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© The Chicago Bar Project   Written by Sean Parnell

Glunz Bavarian Haus
4128 N. Lincoln Ave. (4100N, 2100W)
Chicago, IL 60618
(773) 472-HAUS (4287)

"A German | Bavarian | Austrian restaurant | Brauhaus | beer | stube"

With its transition from the enormously popular (though dysfunctional) Great Beer Palace into Glunz Bavarian Haus in May 2003, the Vikings officially yielded to the Germans. Not only is the Haus a welcome addition to the Glunz mini-empire that includes Louis Glunz Beer, Inc. (beer distribution) and House of Glunz (wine merchant), but the Bavarian Haus represents a welcome change from all the "Irish" pubs going up all over Chicago. In fact Glunz Bavarian Haus has even helped reverse the trend of so many great German establishments going out of business, such as Der Salzburger Hopf (1970s) and and Von Stuke's (1980s) that were both predecessors to the Great Beer Palace. Glunz Bavarian Haus has also been followed by two newer German establishments, Überstein (Wrigleyville) and Prost (Lincoln Park). Though it may not last forever, you can be sure to wash down a mean schnitzel with a glass boot of Stiegl to the sounds of "Du, Du Liegst Mir im Herzen," at "The Haus."

Glunz Bavarian Haus is located at the southwest corner of Lincoln and Warner Avenue, in Chicago's North Center neighborhood. There, you'll find a two-story building with beige-painted façade and small brown awnings covering a handful of tiny windows. Potted evergreen shrubs flank the thick wooden door that leads to a dark interior that matches the door. In fact, seemingly everything at the Haus is made of wood, from the bar that runs half the length of the southern wall with high-backed wooden barstools, to the wood paneled walls and columns that hold up a wood-paneled ceiling supported by crisscrossing wooden beams, and low-slung wooden tables and chairs spread throughout the room that were imported from the one-and-only Hofbrauhaus in Munich, and slightly elevated stage in the rear – there's so much wood that you can't help but wonder if the Black Forest has been reduced to a rolling meadow. As you would guess, the décor consists of German beer signs, paintings and beer steins from the old country, along with an impressively carved miniature Stiegl beer wagon encased in glass that forms the partition between the bar area and restaurant seating.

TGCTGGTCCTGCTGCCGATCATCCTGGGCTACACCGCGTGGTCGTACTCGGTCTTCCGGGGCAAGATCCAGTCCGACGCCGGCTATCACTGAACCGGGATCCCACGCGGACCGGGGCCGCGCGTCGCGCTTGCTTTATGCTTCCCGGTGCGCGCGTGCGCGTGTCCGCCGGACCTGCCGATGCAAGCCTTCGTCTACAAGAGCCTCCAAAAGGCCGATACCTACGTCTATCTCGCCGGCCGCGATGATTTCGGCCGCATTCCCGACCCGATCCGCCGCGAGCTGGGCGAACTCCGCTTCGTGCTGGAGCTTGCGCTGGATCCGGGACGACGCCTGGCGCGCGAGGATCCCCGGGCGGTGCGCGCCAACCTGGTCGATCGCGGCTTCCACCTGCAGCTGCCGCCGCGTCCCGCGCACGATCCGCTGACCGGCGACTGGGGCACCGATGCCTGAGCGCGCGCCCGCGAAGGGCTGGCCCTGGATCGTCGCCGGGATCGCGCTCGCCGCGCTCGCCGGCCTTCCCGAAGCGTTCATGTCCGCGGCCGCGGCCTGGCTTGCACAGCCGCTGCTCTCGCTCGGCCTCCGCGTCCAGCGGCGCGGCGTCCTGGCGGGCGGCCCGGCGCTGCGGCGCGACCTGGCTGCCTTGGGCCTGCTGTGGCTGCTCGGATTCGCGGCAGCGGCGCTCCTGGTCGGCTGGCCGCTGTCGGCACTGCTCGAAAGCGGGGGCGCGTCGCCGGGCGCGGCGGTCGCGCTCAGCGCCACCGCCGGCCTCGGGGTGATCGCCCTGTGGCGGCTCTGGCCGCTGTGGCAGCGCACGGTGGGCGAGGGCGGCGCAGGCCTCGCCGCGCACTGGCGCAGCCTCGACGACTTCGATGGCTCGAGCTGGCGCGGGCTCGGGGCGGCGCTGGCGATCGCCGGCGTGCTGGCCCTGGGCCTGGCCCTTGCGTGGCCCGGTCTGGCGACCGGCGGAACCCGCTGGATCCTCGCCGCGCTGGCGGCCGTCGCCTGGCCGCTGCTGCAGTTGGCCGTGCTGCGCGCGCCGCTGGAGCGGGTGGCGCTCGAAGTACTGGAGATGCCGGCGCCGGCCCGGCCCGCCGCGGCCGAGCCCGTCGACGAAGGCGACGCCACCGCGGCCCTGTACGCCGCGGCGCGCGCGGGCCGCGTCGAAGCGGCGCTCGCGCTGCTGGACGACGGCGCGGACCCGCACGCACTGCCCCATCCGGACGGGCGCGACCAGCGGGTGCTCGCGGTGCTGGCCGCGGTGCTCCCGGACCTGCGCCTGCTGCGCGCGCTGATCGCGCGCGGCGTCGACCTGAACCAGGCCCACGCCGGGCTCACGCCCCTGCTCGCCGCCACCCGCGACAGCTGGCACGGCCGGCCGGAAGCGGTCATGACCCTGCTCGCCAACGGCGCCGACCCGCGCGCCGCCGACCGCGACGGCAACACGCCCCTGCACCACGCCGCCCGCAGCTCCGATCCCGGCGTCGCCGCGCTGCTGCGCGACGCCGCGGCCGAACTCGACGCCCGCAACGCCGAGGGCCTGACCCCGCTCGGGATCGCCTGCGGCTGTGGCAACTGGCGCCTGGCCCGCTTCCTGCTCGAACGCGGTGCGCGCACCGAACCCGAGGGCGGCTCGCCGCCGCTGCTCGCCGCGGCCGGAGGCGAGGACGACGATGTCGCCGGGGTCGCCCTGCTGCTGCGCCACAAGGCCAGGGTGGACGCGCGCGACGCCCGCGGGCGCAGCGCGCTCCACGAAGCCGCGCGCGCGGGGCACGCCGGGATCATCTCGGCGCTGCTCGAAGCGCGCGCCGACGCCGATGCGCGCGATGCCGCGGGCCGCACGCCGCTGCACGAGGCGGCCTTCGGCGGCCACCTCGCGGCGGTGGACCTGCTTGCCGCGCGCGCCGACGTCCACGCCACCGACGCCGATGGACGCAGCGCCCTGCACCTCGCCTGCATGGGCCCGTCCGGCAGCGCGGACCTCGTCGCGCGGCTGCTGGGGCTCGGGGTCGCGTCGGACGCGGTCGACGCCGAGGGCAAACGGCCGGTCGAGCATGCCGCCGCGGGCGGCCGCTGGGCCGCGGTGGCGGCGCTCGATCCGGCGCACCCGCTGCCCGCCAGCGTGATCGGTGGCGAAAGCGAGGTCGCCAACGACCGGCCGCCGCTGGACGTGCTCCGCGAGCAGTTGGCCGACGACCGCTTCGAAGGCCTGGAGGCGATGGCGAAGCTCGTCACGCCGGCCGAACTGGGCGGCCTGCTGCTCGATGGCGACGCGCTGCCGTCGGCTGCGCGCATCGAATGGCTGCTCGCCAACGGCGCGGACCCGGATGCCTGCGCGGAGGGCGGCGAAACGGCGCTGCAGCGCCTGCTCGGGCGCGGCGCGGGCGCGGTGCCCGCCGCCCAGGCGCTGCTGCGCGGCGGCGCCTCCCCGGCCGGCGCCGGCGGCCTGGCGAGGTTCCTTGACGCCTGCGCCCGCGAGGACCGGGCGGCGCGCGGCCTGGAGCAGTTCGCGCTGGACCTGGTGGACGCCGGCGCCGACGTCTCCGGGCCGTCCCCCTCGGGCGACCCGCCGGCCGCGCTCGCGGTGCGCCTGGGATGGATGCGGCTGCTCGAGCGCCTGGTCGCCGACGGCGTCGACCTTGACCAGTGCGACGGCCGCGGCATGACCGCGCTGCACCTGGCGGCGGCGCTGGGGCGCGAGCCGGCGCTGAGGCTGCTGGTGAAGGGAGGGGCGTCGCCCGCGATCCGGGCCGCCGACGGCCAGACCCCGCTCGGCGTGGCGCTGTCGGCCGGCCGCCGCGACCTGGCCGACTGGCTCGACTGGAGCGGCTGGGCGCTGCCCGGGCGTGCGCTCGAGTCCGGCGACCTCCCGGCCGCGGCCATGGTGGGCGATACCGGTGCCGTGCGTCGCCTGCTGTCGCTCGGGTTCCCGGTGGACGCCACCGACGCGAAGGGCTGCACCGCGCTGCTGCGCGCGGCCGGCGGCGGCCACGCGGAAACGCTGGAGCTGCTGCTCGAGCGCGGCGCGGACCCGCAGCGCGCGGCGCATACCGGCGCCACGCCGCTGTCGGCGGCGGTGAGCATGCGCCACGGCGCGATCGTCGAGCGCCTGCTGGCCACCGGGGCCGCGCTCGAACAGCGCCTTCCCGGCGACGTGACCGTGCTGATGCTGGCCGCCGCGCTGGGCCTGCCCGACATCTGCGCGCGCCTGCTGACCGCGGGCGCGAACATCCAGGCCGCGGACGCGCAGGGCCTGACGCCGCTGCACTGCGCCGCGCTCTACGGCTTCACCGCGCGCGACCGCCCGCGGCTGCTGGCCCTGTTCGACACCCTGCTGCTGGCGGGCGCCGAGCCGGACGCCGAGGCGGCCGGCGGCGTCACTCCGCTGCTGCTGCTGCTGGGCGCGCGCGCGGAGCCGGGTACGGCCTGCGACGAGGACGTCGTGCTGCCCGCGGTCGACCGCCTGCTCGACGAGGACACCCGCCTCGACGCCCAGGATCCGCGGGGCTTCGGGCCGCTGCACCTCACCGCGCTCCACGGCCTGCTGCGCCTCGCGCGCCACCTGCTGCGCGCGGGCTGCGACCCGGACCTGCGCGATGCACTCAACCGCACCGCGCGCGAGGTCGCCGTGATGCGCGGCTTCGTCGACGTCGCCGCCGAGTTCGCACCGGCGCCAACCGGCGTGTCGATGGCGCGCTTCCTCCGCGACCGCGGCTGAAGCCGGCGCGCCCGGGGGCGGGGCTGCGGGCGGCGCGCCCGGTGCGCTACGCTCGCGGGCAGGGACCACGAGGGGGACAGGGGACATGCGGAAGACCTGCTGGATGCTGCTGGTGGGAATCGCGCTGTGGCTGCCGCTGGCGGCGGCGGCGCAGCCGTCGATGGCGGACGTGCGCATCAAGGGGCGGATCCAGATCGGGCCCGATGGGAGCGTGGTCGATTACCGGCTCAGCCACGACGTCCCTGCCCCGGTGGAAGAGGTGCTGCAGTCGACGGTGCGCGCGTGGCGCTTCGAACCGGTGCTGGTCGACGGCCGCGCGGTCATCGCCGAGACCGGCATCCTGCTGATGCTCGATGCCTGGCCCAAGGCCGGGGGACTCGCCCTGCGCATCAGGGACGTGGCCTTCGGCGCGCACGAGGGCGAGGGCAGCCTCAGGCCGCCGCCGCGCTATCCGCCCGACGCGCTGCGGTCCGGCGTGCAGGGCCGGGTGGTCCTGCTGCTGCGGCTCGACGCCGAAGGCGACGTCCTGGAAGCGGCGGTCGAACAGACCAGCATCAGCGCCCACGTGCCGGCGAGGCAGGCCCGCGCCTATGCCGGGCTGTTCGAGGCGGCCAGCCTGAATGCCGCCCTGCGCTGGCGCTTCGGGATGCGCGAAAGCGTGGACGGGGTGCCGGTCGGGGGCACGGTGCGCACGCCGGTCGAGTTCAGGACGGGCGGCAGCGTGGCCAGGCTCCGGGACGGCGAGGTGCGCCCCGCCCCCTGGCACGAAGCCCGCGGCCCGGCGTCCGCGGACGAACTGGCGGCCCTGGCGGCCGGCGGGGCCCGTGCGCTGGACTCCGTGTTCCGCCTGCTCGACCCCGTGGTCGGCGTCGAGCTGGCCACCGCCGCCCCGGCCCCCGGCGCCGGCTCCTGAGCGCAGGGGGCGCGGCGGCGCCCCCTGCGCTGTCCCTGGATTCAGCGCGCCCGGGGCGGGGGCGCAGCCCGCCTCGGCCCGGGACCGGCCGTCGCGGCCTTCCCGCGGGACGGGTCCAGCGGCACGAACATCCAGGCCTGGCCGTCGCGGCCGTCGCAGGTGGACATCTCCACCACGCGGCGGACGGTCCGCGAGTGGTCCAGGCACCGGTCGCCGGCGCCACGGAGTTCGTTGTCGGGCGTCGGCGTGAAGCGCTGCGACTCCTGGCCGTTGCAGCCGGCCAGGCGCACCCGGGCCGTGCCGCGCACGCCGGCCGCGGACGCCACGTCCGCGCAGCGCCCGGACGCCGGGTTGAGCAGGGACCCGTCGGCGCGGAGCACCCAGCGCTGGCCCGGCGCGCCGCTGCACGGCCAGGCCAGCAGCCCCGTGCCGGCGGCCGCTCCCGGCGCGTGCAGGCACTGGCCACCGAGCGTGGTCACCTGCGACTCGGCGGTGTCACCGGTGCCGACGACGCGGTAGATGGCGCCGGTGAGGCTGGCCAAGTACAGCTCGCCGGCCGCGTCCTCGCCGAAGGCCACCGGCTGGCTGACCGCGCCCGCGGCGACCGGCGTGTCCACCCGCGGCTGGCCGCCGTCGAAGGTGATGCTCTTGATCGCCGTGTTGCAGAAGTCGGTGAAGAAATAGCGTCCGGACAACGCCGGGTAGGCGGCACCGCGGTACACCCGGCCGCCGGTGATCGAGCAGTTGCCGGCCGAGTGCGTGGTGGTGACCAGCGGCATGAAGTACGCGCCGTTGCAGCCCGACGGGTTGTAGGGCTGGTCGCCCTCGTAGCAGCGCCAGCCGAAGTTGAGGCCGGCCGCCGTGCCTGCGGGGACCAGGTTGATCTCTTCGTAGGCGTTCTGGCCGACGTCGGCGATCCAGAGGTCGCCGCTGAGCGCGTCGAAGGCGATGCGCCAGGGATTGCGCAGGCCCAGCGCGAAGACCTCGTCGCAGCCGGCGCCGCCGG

Thanks in part to their sister beer distribution company, Glunz Bavarian Haus offers about a dozen German beers on tap, highlighted by Stiegl, Spaten and Reissdorf Kolsch, a few seasonal rotations and a couple of other European brews like Delirium Tremens and Fuller's London Pride. All of above are available in one and two-liter steins, and the inevitable glass boot. PBR is available for those afraid of German beer, you'll find 20 additional beers in bottle form, and a few Rieslings are also available by the glass. As for the menu, created by a chef from Salzburg, you'll find traditional Bavarian fare, including Wienerschnitzel (with a "a picture-perfect crunchy crust and a light flavor that's augmented by a tart cranberry jam," according to the Chicago Tribune food critic, Phil Vettel), Sauerbraten (beef marinated for five days), a variety of sausages, and Jaegerpfandl (pork tenderloin tossed with a bacon-mushroom sauce served with homemade spätzle). A few additional items are included for those desiring something that isn't fried or meat and potatoes, like gazpacho, smoked Atlantic salmon tartar, cheese platter (Fontina, Swiss, Parmesan, Gorgonzola and Brie), and Chilean sea bass. Appetizers range in price from $2 to $12 and entrees go for $16 to $23. A highly sought after apple strudel is what you'll be having for dessert. Additional seating can be found in the leafy sidewalk café along Warner Avenue, set upon a life-sized chessboard, which sometimes features pieces that stand three feet high.

As you drink & dine, German music plays continuously overhead until superceded by a live oompah band (and occasionally jazz) to a primarily neighborhood crowd of younger, casually dressed condo dwellers. Because there is still a relatively high concentration of German bars in the area, pub crawls often blow through on weekends. Glunz is open every day except Monday.

Glunz Bavarian Haus is owned and operated by Jim Glunz, whose great grandfather Luis Glunz started a wine, beer and spirits merchant at Wells & Division in 1888, which still stands today as the House of Glunz. If you like Glunz Bavarian Haus, you might also like Laschet's Inn, Resi's Bierstube and the Chicago Brauhaus, all of which are located nearby. For more information, check out the Glunz Bavarian Haus website. Zum Wohl!

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